A sad story, with no ending

The case of Harriet Buswell is perhaps too ordinary to merit interest 150 years after the event. But I find it haunting. Of the four dozen or so cases I looked at researching The Invention of Murder, this is the one I can’t get out of my mind. Maybe because it’s unsolved, but I don’t think so. I think it’s because of the lack of mark it made, similar to the lack of mark Harriet Buswell made – the lack of mark women like her continue to make. These sad ghosts of women, who were ghosts long before they died.

Harriet Buswell was ‘connected’ to a theatre – she danced, said her child, ‘at the Alhambra in silk tights’. In actuality, she sometimes appeared in onstage, but more often earned her living by prostitution.

In the last week of her life, Harriet Buswell was living in lodgings in Great Coram Street, Bloomsbury. At ten o’clock on Christmas Eve 1872, she borrowed a shilling from a fellow-lodger, and went out. She was seen walking to the Alhambra in Leicester Square, and then later she was seen at Regent Circus (now Piccadilly Circus) waiting for a bus with a man. A few hours later, between midnight and one o’clock, she returned to her lodgings with the same man, or another. She took him upstairs before coming back down carrying a bag of apples, oranges and nuts, which she showed her landlady as she stopped off to pay her rent with a half-sovereign (10 shillings) coin.

Other residents heard the man’s footsteps the following morning around 6.30, leaving the house. At midday, when Harriet had still not appeared, the landlady went up: the door was locked. Such was the anxiety, however, that the door was forced. Harriet was found lying with her throat cut, ‘the bed exhibiting a dreadful appearance’, covered in blood, and on Harriet’s forehead was a blood-stained thumb-print. Her purse, a few small bits of jewellery (including a pair of earrings she had borrowed to wear the previous night) and a pawn ticket for five pairs of drawers (underpants) were missing. There was no key on the inside of the door: it had been locked from the outside and removed.

The following month, the police went down to Ramsgate with evidence that led to a German brig, the Wangerland. The German consul assisted them and ‘some Germans’ were taken to the town hall, where a waiter from the Alhambra and the greengrocer who had sold Harriet the fruit and nuts were waiting to identify the man they had seen with Harriet. They both agreed that Dr Henry James Bernhard Gottfried Hessel, the ship’s chaplain, staying in Ramsgate with his wife, was the man. Hessel was arrested, and brought up before the magistrates.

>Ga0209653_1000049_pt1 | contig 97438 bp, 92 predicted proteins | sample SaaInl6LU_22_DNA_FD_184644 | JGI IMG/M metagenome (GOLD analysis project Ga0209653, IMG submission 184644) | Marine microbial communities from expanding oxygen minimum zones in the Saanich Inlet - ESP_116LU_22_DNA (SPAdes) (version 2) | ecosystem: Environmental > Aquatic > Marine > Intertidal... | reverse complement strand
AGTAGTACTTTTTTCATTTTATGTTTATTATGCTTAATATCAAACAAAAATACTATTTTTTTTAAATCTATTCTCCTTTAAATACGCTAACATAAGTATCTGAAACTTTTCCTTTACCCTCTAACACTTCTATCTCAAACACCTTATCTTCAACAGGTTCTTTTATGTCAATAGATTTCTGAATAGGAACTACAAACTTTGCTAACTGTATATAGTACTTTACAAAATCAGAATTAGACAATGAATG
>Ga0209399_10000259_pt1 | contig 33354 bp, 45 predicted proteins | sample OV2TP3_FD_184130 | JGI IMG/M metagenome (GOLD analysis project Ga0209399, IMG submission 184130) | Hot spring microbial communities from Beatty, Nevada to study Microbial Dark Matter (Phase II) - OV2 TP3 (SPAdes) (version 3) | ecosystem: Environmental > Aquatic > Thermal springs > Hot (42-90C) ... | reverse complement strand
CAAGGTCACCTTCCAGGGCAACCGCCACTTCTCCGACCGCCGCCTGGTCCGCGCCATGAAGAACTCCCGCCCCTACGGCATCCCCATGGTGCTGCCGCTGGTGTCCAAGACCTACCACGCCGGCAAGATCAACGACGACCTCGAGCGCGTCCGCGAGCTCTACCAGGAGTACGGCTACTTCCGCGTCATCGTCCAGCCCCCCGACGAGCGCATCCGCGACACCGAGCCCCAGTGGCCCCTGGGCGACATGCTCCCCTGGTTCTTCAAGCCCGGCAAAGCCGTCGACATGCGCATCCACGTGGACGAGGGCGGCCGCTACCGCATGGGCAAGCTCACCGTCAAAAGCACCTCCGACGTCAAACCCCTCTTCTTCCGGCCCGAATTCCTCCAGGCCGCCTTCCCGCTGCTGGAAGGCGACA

At the magistrates-court a barmaid at the Alhambra corroborated their identification: she had seen him with Harriet on the bus. Hessel had been absent from Ramsgate, on a trip to London, on the night in question. The chambermaid at the hotel in Ramsgate where Hessel was staying with his wife testified that three days after the murder she had been given a parcel of laundry by Mrs Hessel containing ‘several’, ‘six or seven’, handkerchiefs stained with blood. One was, she said, ‘saturated’. On his return from London, Hessel had himself asked for turpentine and a clothes-brush.

However, other witnesses said just as confidently that they did not recognize Hessel. The servant at Great Coram Street who had identified the man leaving Harriet’s lodgings was found to have seen him from across the road, before dawn, with the street light out. A friend of Hessel’s testified he had seen him at Kroll’s Hotel in London when he was supposed to have been with Harriet, and ‘heard him in his room’, while he saw his boots outside the door. Hessel’s request for a clothes-brush and turpentine was for Mrs Hessel’s dress, which had brushed against some wet paint at the hotel in Ramsgate.

There was no reconciling the two stories. Hessel was discharged.

Keith Skinner and Alan Moss, in their The Scotland Yard Files: Milestones in Detecting British Crime (Kew, National Archives, 2006), note that after the case was dismissed by the magistrates, and all the newspapers trumpeted their shock that a clergyman and a member of the middle classes had even been suspected, Hessel’s respectable façade began to unravel. The clergyman, they note, was a ship’s chaplain because he had been discharged from his congregation for drink, and for running up debts.

But he was not, of course, accused of being an alcoholic, or profligate, and neither of those things proves that he was a murderer. He may have been, and he may not. For that was that. No one else was ever arrested.

Harriet Buswell’s body was claimed by her brother and buried. No mention was made afterwards of what happened to her child.


The detail is drawn from reports of the inquest and magistrates’-court hearings, mostly from the Times. The afterlife of Hessel I learnt from Skinner and Miss, The Scotland Yard Files: Milestones in Detective British Crime (Kew, National Archives, 2006).